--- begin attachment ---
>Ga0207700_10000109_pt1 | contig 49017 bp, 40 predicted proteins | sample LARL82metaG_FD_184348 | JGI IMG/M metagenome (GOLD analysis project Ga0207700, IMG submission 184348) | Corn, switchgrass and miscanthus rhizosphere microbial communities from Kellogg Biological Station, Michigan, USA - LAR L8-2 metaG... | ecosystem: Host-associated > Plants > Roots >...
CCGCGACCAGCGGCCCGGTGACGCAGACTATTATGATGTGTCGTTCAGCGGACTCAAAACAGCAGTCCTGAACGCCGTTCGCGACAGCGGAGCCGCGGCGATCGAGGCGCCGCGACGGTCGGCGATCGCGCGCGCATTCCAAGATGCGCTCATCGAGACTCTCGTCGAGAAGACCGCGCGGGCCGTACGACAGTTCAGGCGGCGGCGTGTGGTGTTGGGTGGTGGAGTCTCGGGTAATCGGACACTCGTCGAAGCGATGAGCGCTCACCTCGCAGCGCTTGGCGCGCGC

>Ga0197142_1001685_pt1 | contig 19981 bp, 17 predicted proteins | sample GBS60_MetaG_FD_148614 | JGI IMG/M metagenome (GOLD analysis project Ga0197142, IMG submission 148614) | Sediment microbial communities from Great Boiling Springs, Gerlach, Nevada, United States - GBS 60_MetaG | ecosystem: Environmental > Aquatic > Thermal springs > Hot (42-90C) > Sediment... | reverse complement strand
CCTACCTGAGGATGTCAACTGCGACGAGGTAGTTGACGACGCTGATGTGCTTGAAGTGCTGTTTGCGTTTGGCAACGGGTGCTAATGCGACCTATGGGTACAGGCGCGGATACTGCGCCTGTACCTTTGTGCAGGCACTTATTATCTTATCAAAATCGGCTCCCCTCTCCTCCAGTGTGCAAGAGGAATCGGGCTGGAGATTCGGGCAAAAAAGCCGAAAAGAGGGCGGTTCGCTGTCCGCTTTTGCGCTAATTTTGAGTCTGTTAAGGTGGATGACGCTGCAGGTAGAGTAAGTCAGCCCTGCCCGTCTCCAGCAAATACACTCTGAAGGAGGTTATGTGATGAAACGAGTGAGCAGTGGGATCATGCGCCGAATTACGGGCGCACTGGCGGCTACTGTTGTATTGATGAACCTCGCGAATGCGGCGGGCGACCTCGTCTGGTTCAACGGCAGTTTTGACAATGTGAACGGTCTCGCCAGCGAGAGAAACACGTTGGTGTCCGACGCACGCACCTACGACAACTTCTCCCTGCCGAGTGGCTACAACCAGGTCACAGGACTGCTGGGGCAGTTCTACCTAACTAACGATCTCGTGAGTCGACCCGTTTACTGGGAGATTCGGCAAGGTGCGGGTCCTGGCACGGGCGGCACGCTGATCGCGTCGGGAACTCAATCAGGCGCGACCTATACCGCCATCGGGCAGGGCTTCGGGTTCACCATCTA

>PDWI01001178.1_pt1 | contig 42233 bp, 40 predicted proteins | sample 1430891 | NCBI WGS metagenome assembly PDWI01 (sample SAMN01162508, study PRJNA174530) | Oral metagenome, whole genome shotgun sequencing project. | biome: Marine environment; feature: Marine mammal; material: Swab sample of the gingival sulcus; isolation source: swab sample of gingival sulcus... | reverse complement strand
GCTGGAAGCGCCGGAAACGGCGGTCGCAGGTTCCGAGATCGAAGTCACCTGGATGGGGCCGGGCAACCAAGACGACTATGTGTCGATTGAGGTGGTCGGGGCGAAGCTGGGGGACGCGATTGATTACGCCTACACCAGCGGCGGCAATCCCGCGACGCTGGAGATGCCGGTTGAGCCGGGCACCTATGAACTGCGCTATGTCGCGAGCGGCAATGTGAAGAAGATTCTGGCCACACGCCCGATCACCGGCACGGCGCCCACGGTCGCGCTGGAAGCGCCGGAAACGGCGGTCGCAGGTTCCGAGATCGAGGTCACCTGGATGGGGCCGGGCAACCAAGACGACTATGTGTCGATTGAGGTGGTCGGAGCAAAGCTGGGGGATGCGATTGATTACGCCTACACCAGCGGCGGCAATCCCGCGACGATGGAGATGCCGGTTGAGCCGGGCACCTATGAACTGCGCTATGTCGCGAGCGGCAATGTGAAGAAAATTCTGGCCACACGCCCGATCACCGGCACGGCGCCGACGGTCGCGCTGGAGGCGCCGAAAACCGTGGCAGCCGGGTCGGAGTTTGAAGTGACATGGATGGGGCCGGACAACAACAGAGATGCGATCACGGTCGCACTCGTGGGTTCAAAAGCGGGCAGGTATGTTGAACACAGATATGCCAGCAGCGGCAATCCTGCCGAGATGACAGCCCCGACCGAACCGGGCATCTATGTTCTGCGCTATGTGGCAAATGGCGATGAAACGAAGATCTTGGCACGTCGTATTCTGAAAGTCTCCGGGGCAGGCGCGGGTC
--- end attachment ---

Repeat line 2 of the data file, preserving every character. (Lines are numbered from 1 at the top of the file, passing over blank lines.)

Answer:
CCGCGACCAGCGGCCCGGTGACGCAGACTATTATGATGTGTCGTTCAGCGGACTCAAAACAGCAGTCCTGAACGCCGTTCGCGACAGCGGAGCCGCGGCGATCGAGGCGCCGCGACGGTCGGCGATCGCGCGCGCATTCCAAGATGCGCTCATCGAGACTCTCGTCGAGAAGACCGCGCGGGCCGTACGACAGTTCAGGCGGCGGCGTGTGGTGTTGGGTGGTGGAGTCTCGGGTAATCGGACACTCGTCGAAGCGATGAGCGCTCACCTCGCAGCGCTTGGCGCGCGC